Software developers struggle to work with “what’s in your head today”, knowing from experience that it will change tomorrow. Even in the agile world, there has to be an element of commitment: if you change your mind day after day, you’ll get a reputation and folks will end up using baseball bats to extract requirements. That’s not a good look, trust me on that. Oh, and don’t take the picture too literally: don’t do things on a handshake, that doesn’t work either: put something in writing, a contract, something that sets the scene and defines the lay of the land.

Requirements: however you document them – they are the light at the end of the tunnel for you and for the developer / development team. If your developer / development team ask you for “better requirements” very early in the project (or, shoot, even at the very start of the project), don’t dismiss it. Listen to them, they probably have a point. They are the folks who’ll be writing the software and they are the folks who’ll struggle to prepare a deliverable based on incomplete or inaccurate scribbles on whiteboard or sheets of paper.

Requirements: abuse them at your peril. In the absence of requirements, prepare yourself for a bottom-less pit that will consume time, money, other potential projects/opportunities and the morale of your development team.

Considered Reading

PM#11 – Management By Shouting Loudest (MBSL)

[Originally drafted in 2008, published 2011 with minor modifications]

Via http://mysite.verizon.net/charliez/murphy.htm

Swipple’s Rule of Order
He who shouts loudest has the floor.

He who does shout loudest and takes the floor, often fails to realise that there may well be other people who can’t or won’t shout louder. Thus we find ourselves in a position whereby other folks’ opinions are either not heard or become of secondary value: there is a huge lost opportunity. It’s a lost opportunity because those folks whose ideas and opinions that are not heard, may well be better than those offered by the people who shout the loudest. Shouting the loudest may also be referred to as Management By Shouting Loudest (MBSL).

Similarly, he who shouts loudest may believe that their contribution or their requirements should take priority over those contributions suggested by others. Where prioritisation is assumed, one needs to consider the knock-on effect – whenever something becomes your top priority, something has to give. A lack of warning or preparation on the part of others means we suddenly have an emergency to deal with. It’s also about respecting folks’ schedules – folks in IT don’t sit at our desks twiddling our thumbs waiting for your emergency to happen (a common misconception that affects the IT industry on a large scale).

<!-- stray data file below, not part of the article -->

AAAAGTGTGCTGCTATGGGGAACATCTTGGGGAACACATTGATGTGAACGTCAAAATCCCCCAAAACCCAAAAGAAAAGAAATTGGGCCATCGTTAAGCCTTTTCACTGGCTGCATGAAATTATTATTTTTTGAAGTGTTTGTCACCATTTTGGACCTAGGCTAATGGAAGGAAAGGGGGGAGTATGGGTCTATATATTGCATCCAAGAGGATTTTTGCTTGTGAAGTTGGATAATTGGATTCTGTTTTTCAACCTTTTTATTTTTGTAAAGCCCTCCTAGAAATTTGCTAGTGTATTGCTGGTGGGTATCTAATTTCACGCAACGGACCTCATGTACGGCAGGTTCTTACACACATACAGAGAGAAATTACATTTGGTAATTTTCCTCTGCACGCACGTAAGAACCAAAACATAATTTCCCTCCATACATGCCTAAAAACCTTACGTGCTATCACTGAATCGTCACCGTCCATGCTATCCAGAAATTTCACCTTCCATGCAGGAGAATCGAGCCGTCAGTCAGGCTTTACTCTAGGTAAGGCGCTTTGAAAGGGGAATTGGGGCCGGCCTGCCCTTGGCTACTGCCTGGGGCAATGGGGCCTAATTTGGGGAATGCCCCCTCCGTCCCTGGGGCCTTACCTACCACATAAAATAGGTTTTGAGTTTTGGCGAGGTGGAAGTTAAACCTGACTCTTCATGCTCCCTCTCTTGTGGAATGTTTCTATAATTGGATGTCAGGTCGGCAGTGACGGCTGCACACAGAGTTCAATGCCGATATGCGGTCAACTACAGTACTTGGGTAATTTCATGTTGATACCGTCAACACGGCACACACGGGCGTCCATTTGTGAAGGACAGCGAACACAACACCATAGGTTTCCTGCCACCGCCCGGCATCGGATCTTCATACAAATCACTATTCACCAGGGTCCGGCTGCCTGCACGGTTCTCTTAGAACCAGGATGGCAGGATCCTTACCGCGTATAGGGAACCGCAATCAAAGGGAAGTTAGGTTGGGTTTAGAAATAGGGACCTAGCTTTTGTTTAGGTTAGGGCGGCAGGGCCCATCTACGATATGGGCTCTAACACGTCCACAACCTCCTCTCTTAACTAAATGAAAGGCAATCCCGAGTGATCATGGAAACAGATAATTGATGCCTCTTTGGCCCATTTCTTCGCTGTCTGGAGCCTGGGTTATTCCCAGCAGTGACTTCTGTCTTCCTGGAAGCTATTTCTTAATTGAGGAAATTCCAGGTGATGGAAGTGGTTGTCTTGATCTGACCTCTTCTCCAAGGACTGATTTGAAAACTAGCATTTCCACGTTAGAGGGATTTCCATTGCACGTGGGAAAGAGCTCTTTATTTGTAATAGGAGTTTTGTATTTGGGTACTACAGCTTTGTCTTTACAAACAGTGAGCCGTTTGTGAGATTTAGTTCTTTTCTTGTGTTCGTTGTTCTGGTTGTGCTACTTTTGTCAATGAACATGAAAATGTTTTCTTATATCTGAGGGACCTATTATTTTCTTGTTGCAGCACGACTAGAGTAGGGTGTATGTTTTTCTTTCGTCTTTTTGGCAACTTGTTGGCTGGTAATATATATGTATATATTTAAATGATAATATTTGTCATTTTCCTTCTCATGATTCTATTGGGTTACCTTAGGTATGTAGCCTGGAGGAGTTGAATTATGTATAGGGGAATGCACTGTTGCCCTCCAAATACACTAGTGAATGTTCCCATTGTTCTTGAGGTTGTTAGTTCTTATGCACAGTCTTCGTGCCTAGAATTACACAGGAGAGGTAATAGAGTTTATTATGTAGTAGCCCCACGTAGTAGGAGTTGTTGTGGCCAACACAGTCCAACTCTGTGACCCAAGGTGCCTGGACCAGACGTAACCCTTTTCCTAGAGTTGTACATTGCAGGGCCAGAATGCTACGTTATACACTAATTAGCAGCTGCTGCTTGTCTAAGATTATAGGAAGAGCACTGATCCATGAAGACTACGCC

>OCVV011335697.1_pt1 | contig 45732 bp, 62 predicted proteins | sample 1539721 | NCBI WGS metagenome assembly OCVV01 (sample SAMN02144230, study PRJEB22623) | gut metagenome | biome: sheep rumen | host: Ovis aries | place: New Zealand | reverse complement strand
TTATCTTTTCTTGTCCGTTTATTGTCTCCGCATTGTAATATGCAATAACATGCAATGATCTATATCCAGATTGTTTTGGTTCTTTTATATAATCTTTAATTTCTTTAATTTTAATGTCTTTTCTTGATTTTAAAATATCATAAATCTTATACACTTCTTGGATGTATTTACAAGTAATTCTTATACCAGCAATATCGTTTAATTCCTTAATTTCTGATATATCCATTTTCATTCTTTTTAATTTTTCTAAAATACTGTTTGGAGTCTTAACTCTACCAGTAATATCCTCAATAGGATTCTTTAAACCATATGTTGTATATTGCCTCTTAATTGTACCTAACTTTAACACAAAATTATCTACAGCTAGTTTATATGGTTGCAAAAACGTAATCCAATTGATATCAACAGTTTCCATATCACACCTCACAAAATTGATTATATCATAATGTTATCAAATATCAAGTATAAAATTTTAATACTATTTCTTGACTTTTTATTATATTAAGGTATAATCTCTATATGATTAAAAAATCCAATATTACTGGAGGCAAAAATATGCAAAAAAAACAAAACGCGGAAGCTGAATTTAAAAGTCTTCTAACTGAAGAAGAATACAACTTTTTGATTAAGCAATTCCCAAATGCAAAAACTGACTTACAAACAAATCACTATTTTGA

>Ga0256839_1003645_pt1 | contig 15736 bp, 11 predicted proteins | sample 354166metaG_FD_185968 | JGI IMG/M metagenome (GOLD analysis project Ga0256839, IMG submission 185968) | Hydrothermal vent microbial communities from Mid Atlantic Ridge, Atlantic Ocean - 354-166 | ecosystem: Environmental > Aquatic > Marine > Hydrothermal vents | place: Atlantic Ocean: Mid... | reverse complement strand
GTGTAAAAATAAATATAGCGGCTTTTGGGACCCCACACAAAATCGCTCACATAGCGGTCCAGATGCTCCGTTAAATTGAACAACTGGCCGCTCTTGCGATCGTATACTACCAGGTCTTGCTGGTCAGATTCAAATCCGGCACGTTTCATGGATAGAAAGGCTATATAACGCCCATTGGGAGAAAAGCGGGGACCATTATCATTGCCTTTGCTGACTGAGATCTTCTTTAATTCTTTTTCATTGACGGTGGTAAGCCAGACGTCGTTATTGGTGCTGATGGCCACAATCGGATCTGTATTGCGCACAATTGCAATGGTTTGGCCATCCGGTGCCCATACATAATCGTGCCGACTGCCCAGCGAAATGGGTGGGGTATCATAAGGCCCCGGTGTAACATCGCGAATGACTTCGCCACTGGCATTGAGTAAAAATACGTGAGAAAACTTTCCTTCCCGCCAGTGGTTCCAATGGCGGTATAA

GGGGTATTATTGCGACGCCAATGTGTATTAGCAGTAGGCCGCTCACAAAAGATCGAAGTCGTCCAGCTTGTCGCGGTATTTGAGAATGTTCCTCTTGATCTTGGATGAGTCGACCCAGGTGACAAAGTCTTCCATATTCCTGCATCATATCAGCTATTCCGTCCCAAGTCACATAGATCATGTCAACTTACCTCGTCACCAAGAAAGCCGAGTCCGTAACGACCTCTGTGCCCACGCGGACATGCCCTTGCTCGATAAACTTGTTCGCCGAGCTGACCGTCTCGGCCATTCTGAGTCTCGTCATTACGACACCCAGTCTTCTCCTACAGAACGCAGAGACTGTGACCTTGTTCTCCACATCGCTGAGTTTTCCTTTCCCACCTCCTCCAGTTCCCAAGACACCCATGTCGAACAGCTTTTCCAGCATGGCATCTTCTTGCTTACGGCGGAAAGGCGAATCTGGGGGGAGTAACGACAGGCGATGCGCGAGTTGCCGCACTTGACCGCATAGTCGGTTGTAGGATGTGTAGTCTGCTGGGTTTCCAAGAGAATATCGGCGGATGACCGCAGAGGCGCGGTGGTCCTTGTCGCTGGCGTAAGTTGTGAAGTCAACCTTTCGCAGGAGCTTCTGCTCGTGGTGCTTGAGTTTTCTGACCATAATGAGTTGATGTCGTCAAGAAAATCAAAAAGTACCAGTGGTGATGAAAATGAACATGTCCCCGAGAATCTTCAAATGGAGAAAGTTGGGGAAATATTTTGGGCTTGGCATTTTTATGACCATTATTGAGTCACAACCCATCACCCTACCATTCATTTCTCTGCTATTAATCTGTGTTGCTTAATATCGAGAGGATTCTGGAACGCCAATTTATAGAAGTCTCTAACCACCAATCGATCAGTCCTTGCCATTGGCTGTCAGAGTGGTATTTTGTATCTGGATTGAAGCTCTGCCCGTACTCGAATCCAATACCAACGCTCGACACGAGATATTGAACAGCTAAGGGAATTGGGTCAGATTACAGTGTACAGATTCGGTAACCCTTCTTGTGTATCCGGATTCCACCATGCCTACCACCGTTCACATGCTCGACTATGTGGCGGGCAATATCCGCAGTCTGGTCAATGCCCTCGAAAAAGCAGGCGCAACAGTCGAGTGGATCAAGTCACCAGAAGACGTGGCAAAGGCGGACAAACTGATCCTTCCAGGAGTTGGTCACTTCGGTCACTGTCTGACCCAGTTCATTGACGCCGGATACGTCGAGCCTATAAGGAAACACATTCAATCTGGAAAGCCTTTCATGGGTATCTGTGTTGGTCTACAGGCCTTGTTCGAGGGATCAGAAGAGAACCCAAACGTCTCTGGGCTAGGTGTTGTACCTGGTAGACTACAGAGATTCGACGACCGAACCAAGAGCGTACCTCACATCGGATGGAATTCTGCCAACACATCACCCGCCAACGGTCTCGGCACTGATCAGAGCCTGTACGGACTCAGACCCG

If you do succumb to accepting a task from somebody who shouts the loudest, think about the impact it has on your current schedule. What is being sacrificed? What is going to take longer to complete? Apart from yourself, who are you letting down as a result of accepting the MBSL task?

It’s no wonder that “he who shouts loudest” is a very old trick and one that is still in use today. Watch out for it, try to curb its use by catching it early: try and coach the person doing the shouting into adopting a more democratic approach. Look out for lost opportunity moments, capture those, give them air time – you may be surprised how much innovation is lost by accepting the MBSL way.

In this series:
PM#10 – The truth is best…admit it…
PM#9 – Avoid duplication of effort
PM#8 – Multi-tasking is evil
PM#7 – High workload means lower productivity…
PM#6 – You were right and I was wrong
PM#5 – Whose schedule is it anyway?
PM#4 – Start it…finish it
PM#3 – Use e-mail properly
PM#2 – Focus on the project
PM#1 – decision making

Job: immediate start, Fife: .NET 4, VB.NET / WebForms – Go live opportunity!

Via Twitter, I have been made aware of a software development opening with a firm in Fife. They have been working on an application that is very close to completion and thus go live. They are seeking a VB.NET / WebForms developer to take this .NET 4 project through to completion. This is a great opportunity to establish a relationship with an exciting and growing company.

If you have immediate availability (and are ideally based in Fife!), please get in touch with either Phil via Twitter or myself (my e-mail address is at the top right hand side of this page) and we’ll put you in touch!

Actual (real) developers only please, no agencies.